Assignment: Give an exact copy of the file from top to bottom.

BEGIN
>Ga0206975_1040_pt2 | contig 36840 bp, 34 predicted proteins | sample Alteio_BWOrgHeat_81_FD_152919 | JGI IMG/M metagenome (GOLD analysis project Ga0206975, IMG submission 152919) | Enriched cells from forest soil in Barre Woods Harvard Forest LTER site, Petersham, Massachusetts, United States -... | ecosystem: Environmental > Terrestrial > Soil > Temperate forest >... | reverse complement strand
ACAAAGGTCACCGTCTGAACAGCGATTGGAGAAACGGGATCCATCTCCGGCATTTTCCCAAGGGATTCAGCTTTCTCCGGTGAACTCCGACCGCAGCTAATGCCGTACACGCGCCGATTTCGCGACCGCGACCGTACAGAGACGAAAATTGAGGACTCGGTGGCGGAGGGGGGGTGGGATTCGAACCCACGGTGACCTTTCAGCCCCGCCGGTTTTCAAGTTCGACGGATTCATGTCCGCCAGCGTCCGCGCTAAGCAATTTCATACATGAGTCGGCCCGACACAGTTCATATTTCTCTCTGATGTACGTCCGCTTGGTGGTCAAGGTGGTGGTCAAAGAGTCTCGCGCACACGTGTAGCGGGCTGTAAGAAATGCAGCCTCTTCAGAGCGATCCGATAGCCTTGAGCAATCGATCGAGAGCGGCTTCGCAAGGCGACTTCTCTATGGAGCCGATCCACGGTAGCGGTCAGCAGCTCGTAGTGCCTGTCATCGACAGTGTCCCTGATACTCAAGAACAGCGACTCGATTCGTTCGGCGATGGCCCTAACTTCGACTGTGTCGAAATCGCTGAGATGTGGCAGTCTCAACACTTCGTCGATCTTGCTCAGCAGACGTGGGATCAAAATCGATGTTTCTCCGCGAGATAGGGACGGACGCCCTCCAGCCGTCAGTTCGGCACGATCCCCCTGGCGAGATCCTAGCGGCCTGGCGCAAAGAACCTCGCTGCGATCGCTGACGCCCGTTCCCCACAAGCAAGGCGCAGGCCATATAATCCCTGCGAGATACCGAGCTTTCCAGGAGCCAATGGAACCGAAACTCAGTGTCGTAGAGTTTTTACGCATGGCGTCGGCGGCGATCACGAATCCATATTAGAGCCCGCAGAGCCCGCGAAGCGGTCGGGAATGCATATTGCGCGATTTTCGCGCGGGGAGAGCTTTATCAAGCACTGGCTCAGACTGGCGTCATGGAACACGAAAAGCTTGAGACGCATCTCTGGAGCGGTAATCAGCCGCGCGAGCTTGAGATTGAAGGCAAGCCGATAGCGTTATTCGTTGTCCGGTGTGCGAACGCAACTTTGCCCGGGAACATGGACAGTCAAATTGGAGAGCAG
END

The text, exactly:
>Ga0206975_1040_pt2 | contig 36840 bp, 34 predicted proteins | sample Alteio_BWOrgHeat_81_FD_152919 | JGI IMG/M metagenome (GOLD analysis project Ga0206975, IMG submission 152919) | Enriched cells from forest soil in Barre Woods Harvard Forest LTER site, Petersham, Massachusetts, United States -... | ecosystem: Environmental > Terrestrial > Soil > Temperate forest >... | reverse complement strand
ACAAAGGTCACCGTCTGAACAGCGATTGGAGAAACGGGATCCATCTCCGGCATTTTCCCAAGGGATTCAGCTTTCTCCGGTGAACTCCGACCGCAGCTAATGCCGTACACGCGCCGATTTCGCGACCGCGACCGTACAGAGACGAAAATTGAGGACTCGGTGGCGGAGGGGGGGTGGGATTCGAACCCACGGTGACCTTTCAGCCCCGCCGGTTTTCAAGTTCGACGGATTCATGTCCGCCAGCGTCCGCGCTAAGCAATTTCATACATGAGTCGGCCCGACACAGTTCATATTTCTCTCTGATGTACGTCCGCTTGGTGGTCAAGGTGGTGGTCAAAGAGTCTCGCGCACACGTGTAGCGGGCTGTAAGAAATGCAGCCTCTTCAGAGCGATCCGATAGCCTTGAGCAATCGATCGAGAGCGGCTTCGCAAGGCGACTTCTCTATGGAGCCGATCCACGGTAGCGGTCAGCAGCTCGTAGTGCCTGTCATCGACAGTGTCCCTGATACTCAAGAACAGCGACTCGATTCGTTCGGCGATGGCCCTAACTTCGACTGTGTCGAAATCGCTGAGATGTGGCAGTCTCAACACTTCGTCGATCTTGCTCAGCAGACGTGGGATCAAAATCGATGTTTCTCCGCGAGATAGGGACGGACGCCCTCCAGCCGTCAGTTCGGCACGATCCCCCTGGCGAGATCCTAGCGGCCTGGCGCAAAGAACCTCGCTGCGATCGCTGACGCCCGTTCCCCACAAGCAAGGCGCAGGCCATATAATCCCTGCGAGATACCGAGCTTTCCAGGAGCCAATGGAACCGAAACTCAGTGTCGTAGAGTTTTTACGCATGGCGTCGGCGGCGATCACGAATCCATATTAGAGCCCGCAGAGCCCGCGAAGCGGTCGGGAATGCATATTGCGCGATTTTCGCGCGGGGAGAGCTTTATCAAGCACTGGCTCAGACTGGCGTCATGGAACACGAAAAGCTTGAGACGCATCTCTGGAGCGGTAATCAGCCGCGCGAGCTTGAGATTGAAGGCAAGCCGATAGCGTTATTCGTTGTCCGGTGTGCGAACGCAACTTTGCCCGGGAACATGGACAGTCAAATTGGAGAGCAG